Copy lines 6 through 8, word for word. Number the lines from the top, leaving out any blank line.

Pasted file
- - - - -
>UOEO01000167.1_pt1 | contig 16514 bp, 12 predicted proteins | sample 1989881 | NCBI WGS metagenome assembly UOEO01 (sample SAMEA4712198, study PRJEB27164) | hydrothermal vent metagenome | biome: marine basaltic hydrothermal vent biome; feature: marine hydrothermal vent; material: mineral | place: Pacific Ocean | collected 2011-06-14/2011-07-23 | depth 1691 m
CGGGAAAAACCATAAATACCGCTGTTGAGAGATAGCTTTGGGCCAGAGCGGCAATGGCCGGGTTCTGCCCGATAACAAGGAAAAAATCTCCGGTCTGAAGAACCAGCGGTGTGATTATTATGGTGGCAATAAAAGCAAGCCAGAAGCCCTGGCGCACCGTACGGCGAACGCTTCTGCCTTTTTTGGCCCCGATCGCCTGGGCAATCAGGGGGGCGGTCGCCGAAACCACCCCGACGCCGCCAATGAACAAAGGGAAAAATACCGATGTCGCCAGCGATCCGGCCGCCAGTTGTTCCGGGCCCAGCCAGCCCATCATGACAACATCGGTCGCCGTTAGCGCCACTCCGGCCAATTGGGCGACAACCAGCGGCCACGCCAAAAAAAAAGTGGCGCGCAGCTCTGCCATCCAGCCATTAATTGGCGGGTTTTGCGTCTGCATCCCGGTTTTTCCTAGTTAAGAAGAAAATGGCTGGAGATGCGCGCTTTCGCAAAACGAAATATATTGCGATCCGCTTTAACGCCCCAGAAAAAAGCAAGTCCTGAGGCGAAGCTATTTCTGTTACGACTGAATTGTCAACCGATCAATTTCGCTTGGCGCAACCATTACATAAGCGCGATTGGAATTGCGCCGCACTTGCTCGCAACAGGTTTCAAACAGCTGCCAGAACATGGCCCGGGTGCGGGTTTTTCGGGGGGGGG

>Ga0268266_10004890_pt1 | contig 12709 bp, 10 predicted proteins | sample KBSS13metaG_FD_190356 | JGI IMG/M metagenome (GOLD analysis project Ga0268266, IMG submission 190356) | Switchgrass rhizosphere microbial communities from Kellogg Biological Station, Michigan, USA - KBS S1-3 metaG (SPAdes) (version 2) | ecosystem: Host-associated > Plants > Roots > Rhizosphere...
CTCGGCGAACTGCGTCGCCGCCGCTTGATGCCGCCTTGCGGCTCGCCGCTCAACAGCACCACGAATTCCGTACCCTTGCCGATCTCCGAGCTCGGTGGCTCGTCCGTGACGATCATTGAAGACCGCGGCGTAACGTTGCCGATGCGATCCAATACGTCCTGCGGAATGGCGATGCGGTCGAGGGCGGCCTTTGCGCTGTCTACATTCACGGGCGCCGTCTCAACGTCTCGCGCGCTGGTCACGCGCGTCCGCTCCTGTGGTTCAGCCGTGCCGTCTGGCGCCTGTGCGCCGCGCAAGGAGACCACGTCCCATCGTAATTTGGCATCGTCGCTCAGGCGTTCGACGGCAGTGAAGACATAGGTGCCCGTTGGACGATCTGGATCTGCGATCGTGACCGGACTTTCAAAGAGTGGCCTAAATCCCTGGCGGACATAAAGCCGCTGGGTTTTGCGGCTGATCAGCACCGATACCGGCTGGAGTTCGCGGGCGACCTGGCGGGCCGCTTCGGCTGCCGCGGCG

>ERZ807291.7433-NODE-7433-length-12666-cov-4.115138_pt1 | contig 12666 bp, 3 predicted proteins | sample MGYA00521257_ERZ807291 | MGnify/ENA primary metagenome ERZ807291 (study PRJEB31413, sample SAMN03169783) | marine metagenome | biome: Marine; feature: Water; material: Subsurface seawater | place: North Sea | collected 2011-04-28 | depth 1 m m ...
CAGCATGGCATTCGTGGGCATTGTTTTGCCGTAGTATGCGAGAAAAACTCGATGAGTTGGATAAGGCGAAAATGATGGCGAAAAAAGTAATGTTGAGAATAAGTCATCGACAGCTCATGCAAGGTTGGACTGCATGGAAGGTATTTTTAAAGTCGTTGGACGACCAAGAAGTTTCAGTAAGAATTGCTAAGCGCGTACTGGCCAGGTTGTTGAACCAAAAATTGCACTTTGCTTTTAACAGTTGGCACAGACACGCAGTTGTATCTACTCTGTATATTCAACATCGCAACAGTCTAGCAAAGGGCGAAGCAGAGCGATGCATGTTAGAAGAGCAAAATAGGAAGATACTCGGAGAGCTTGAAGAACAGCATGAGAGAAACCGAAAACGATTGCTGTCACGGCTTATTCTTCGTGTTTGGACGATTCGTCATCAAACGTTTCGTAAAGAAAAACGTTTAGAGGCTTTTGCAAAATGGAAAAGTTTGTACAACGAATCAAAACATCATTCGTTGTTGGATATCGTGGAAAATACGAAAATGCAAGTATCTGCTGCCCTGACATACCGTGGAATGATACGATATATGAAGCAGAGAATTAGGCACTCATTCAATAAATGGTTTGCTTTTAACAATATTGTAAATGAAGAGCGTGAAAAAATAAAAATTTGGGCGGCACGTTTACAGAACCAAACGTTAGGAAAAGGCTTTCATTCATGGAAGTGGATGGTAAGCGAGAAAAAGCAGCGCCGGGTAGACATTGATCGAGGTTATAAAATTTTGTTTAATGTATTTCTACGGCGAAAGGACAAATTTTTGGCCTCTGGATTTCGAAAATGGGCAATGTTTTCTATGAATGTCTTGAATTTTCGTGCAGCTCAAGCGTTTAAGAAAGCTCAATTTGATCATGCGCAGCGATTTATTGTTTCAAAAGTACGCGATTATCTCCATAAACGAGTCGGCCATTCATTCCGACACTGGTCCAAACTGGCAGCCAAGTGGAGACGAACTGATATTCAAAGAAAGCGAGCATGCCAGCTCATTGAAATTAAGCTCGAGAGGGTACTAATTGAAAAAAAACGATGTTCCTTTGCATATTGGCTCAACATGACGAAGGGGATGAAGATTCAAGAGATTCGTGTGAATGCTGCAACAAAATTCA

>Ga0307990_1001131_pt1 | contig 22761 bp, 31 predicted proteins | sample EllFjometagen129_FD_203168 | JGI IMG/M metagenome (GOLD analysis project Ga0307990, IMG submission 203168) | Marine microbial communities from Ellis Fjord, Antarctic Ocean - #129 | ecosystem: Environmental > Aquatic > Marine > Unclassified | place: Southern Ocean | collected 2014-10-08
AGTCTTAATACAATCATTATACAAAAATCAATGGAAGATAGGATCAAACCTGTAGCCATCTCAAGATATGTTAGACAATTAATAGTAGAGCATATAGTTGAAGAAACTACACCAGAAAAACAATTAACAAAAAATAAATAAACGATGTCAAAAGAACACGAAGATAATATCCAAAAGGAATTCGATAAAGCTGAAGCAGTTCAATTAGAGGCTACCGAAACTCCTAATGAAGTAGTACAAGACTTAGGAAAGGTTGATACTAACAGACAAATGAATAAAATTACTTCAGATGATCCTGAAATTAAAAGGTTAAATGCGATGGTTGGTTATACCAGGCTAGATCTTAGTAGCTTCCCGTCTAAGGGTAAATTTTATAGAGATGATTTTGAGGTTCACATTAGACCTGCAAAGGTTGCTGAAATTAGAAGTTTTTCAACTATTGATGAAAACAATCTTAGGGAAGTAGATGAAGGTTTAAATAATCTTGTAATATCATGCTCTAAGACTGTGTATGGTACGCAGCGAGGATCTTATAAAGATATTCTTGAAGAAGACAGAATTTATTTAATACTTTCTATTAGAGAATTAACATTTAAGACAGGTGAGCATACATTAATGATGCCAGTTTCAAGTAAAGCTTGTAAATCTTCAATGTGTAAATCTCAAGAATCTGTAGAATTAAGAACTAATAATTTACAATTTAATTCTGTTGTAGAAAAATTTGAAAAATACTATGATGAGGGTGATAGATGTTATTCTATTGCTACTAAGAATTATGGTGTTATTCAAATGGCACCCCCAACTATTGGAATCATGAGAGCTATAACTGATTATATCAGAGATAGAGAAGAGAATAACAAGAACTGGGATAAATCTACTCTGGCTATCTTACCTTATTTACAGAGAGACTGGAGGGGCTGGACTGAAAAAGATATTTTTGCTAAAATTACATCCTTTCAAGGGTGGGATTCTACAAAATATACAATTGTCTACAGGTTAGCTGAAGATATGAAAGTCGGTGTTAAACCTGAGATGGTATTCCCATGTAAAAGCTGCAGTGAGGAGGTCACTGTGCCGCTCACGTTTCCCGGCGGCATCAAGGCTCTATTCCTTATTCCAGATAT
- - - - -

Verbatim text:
CAGCATGGCATTCGTGGGCATTGTTTTGCCGTAGTATGCGAGAAAAACTCGATGAGTTGGATAAGGCGAAAATGATGGCGAAAAAAGTAATGTTGAGAATAAGTCATCGACAGCTCATGCAAGGTTGGACTGCATGGAAGGTATTTTTAAAGTCGTTGGACGACCAAGAAGTTTCAGTAAGAATTGCTAAGCGCGTACTGGCCAGGTTGTTGAACCAAAAATTGCACTTTGCTTTTAACAGTTGGCACAGACACGCAGTTGTATCTACTCTGTATATTCAACATCGCAACAGTCTAGCAAAGGGCGAAGCAGAGCGATGCATGTTAGAAGAGCAAAATAGGAAGATACTCGGAGAGCTTGAAGAACAGCATGAGAGAAACCGAAAACGATTGCTGTCACGGCTTATTCTTCGTGTTTGGACGATTCGTCATCAAACGTTTCGTAAAGAAAAACGTTTAGAGGCTTTTGCAAAATGGAAAAGTTTGTACAACGAATCAAAACATCATTCGTTGTTGGATATCGTGGAAAATACGAAAATGCAAGTATCTGCTGCCCTGACATACCGTGGAATGATACGATATATGAAGCAGAGAATTAGGCACTCATTCAATAAATGGTTTGCTTTTAACAATATTGTAAATGAAGAGCGTGAAAAAATAAAAATTTGGGCGGCACGTTTACAGAACCAAACGTTAGGAAAAGGCTTTCATTCATGGAAGTGGATGGTAAGCGAGAAAAAGCAGCGCCGGGTAGACATTGATCGAGGTTATAAAATTTTGTTTAATGTATTTCTACGGCGAAAGGACAAATTTTTGGCCTCTGGATTTCGAAAATGGGCAATGTTTTCTATGAATGTCTTGAATTTTCGTGCAGCTCAAGCGTTTAAGAAAGCTCAATTTGATCATGCGCAGCGATTTATTGTTTCAAAAGTACGCGATTATCTCCATAAACGAGTCGGCCATTCATTCCGACACTGGTCCAAACTGGCAGCCAAGTGGAGACGAACTGATATTCAAAGAAAGCGAGCATGCCAGCTCATTGAAATTAAGCTCGAGAGGGTACTAATTGAAAAAAAACGATGTTCCTTTGCATATTGGCTCAACATGACGAAGGGGATGAAGATTCAAGAGATTCGTGTGAATGCTGCAACAAAATTCA

>Ga0307990_1001131_pt1 | contig 22761 bp, 31 predicted proteins | sample EllFjometagen129_FD_203168 | JGI IMG/M metagenome (GOLD analysis project Ga0307990, IMG submission 203168) | Marine microbial communities from Ellis Fjord, Antarctic Ocean - #129 | ecosystem: Environmental > Aquatic > Marine > Unclassified | place: Southern Ocean | collected 2014-10-08
AGTCTTAATACAATCATTATACAAAAATCAATGGAAGATAGGATCAAACCTGTAGCCATCTCAAGATATGTTAGACAATTAATAGTAGAGCATATAGTTGAAGAAACTACACCAGAAAAACAATTAACAAAAAATAAATAAACGATGTCAAAAGAACACGAAGATAATATCCAAAAGGAATTCGATAAAGCTGAAGCAGTTCAATTAGAGGCTACCGAAACTCCTAATGAAGTAGTACAAGACTTAGGAAAGGTTGATACTAACAGACAAATGAATAAAATTACTTCAGATGATCCTGAAATTAAAAGGTTAAATGCGATGGTTGGTTATACCAGGCTAGATCTTAGTAGCTTCCCGTCTAAGGGTAAATTTTATAGAGATGATTTTGAGGTTCACATTAGACCTGCAAAGGTTGCTGAAATTAGAAGTTTTTCAACTATTGATGAAAACAATCTTAGGGAAGTAGATGAAGGTTTAAATAATCTTGTAATATCATGCTCTAAGACTGTGTATGGTACGCAGCGAGGATCTTATAAAGATATTCTTGAAGAAGACAGAATTTATTTAATACTTTCTATTAGAGAATTAACATTTAAGACAGGTGAGCATACATTAATGATGCCAGTTTCAAGTAAAGCTTGTAAATCTTCAATGTGTAAATCTCAAGAATCTGTAGAATTAAGAACTAATAATTTACAATTTAATTCTGTTGTAGAAAAATTTGAAAAATACTATGATGAGGGTGATAGATGTTATTCTATTGCTACTAAGAATTATGGTGTTATTCAAATGGCACCCCCAACTATTGGAATCATGAGAGCTATAACTGATTATATCAGAGATAGAGAAGAGAATAACAAGAACTGGGATAAATCTACTCTGGCTATCTTACCTTATTTACAGAGAGACTGGAGGGGCTGGACTGAAAAAGATATTTTTGCTAAAATTACATCCTTTCAAGGGTGGGATTCTACAAAATATACAATTGTCTACAGGTTAGCTGAAGATATGAAAGTCGGTGTTAAACCTGAGATGGTATTCCCATGTAAAAGCTGCAGTGAGGAGGTCACTGTGCCGCTCACGTTTCCCGGCGGCATCAAGGCTCTATTCCTTATTCCAGATAT